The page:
November 17, 2008
Restatement 10th Anniversary Symposium at Brooklyn Law School
The Brooklyn Law School's symposium commemorating the 10th anniversay of the Restatement (Third) of Torts: Products Liability was held on November 13 - 14 at Brooklyn Law School. In attendance were the Reporters for the Restatement, Aaron Twerski and Jim Henderson, as well as several other academics and practitioners (including editors of this blog, Ken Ross and Dave Prince), many of whom were instrumental in fashioning the Restatement and all of whom expressed their views on the Restatement's success over the past decade. The two-day discussion demonstrated that the the Products Liability Restatement has lost none of its capacity to inspire vigorous debate. There was widespread agreement that the Restatement has been quite successful in describing the developments that occured in this area of law in the decades following the addition of Section 402A to the Restatement (Second) of Torts. And even its detractors agree that the Restatement 3d has set the agenda for the continuing debate over future developments in this area of the law.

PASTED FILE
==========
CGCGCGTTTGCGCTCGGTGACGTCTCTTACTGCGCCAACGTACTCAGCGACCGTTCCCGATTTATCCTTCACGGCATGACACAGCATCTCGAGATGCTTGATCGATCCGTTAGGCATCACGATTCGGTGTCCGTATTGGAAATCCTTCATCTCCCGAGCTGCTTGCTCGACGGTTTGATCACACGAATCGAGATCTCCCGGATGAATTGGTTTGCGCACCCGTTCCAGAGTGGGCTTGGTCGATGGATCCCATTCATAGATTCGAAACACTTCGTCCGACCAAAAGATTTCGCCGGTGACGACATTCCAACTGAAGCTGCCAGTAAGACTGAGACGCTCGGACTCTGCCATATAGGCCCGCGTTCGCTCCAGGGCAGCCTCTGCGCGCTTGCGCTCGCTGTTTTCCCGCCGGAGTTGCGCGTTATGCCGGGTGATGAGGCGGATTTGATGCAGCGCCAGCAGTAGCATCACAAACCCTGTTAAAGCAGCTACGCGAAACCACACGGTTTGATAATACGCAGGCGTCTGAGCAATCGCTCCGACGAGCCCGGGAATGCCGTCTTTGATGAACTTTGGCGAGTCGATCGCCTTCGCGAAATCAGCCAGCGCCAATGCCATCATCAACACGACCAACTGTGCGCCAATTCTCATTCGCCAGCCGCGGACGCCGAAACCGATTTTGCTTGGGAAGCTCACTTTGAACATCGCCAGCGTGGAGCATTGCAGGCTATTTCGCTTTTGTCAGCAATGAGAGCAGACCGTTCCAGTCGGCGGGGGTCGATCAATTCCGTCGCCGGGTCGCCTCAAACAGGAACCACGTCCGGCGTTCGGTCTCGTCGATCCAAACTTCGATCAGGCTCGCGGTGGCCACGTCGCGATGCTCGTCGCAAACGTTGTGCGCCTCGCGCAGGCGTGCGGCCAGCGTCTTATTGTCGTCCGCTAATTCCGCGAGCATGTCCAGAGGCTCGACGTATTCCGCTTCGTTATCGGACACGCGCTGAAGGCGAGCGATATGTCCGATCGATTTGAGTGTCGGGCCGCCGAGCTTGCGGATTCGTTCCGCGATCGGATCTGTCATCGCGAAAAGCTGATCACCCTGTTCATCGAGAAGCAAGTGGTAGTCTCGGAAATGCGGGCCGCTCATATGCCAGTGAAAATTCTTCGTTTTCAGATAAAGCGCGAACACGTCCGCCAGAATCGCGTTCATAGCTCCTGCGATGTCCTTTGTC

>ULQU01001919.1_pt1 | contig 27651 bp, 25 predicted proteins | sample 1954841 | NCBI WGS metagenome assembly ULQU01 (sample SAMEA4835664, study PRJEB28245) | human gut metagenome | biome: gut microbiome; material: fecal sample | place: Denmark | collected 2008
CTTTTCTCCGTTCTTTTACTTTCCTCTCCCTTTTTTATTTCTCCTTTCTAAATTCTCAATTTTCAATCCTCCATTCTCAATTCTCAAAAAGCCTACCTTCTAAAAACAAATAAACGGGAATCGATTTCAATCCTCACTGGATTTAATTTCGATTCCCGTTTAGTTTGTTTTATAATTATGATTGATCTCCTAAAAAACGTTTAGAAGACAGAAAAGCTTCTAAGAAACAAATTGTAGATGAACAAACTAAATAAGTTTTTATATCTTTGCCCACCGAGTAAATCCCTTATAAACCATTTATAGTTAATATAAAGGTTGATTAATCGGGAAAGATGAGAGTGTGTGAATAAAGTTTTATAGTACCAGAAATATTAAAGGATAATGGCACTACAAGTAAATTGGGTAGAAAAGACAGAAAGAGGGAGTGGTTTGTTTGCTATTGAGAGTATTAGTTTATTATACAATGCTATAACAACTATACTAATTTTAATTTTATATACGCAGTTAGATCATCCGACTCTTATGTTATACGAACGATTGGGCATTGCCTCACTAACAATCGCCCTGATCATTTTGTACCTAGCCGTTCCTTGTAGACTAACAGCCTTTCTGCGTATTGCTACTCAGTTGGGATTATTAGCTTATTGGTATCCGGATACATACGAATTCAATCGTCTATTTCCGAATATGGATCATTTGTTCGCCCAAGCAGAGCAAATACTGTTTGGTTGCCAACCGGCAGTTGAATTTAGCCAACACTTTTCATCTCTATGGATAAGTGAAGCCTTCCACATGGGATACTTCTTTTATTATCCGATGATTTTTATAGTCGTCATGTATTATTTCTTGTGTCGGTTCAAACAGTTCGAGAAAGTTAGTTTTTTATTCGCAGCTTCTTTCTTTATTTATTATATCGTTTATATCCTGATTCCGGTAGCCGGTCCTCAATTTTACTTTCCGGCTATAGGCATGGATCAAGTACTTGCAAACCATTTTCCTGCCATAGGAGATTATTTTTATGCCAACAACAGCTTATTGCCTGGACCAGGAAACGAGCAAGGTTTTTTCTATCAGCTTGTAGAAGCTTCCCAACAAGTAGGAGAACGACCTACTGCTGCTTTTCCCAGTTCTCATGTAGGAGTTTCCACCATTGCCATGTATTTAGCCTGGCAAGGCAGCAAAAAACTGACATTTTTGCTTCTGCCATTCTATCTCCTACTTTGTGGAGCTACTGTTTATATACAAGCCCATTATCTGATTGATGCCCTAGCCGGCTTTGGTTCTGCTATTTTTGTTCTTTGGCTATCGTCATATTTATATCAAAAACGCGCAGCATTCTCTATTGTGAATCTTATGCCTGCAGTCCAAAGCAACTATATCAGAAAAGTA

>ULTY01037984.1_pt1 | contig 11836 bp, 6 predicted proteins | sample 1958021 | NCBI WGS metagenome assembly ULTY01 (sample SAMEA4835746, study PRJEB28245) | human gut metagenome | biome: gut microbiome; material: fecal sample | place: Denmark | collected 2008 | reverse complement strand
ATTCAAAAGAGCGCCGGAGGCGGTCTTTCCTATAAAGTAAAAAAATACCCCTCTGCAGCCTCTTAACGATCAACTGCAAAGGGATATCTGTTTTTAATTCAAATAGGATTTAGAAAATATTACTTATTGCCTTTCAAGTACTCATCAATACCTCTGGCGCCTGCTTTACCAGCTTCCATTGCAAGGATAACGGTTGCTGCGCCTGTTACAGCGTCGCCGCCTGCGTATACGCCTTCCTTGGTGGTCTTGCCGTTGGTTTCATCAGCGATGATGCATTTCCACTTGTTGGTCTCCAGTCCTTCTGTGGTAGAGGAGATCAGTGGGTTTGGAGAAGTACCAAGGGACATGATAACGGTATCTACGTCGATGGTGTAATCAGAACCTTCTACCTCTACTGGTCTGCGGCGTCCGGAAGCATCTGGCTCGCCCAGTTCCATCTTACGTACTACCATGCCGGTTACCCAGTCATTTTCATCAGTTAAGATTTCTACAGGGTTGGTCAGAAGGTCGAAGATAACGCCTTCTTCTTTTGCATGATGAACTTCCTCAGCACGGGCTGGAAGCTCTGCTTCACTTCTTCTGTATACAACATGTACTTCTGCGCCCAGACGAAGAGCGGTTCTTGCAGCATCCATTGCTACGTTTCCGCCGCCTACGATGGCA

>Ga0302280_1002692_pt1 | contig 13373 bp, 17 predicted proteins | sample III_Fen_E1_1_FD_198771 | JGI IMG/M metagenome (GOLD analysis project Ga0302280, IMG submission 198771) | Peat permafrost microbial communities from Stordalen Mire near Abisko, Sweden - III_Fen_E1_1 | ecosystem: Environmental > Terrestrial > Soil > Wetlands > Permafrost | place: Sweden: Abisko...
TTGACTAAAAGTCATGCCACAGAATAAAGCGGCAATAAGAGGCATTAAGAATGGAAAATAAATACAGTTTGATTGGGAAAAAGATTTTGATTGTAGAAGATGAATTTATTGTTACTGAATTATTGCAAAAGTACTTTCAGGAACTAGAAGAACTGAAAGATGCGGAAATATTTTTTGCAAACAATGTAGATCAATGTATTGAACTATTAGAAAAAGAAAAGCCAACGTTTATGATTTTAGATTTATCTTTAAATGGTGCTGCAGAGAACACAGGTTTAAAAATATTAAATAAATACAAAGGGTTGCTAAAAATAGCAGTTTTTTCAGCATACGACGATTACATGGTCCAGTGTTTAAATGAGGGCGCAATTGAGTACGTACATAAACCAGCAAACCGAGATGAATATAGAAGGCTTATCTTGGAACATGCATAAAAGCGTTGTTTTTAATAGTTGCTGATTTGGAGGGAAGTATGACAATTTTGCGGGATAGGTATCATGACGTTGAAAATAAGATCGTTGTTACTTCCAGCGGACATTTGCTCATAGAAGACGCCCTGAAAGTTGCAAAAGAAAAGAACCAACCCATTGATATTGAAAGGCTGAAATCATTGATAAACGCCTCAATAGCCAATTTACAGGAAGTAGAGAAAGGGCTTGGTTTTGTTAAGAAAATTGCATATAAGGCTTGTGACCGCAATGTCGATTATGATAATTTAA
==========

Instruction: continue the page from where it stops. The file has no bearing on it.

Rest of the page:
The Brooklyn Law Review will publish a symposium edition this winter that will include papers from several of the participants.
November 17, 2008 | Permalink
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Restatements are not restatements. They often privately invent law. The citing of a Restatement in any judge decision should invalidate the decision per se for violating the legislation clauses of the US and state constitutions. It represents private law making, by self-dealing, biased, clueless academics and those ex officio members of the ALI. Nor is there ever an academic lawyer biased against lawyer pretextual gotcha, nor against lawyer rent seeking, nor against hypertrophic proceduralism, generating lawyer employment.
The Restatement on Product Liability has been a great success. Its content helped to eradicate manufacturing in the US, cut economic growth to 3% instead of our competitors' 9%, and suppressed employment by outsourcing. The Restatement enriched lawyers and impoverished the nation.
Will anyone bring that up at the birthday party?
Did anyone bring up the argument that a lawsuit is a product itself, designed to injure in its ordinary use?
Posted by: Supremacy Claus | Jan 8, 2009 10:26:42 AM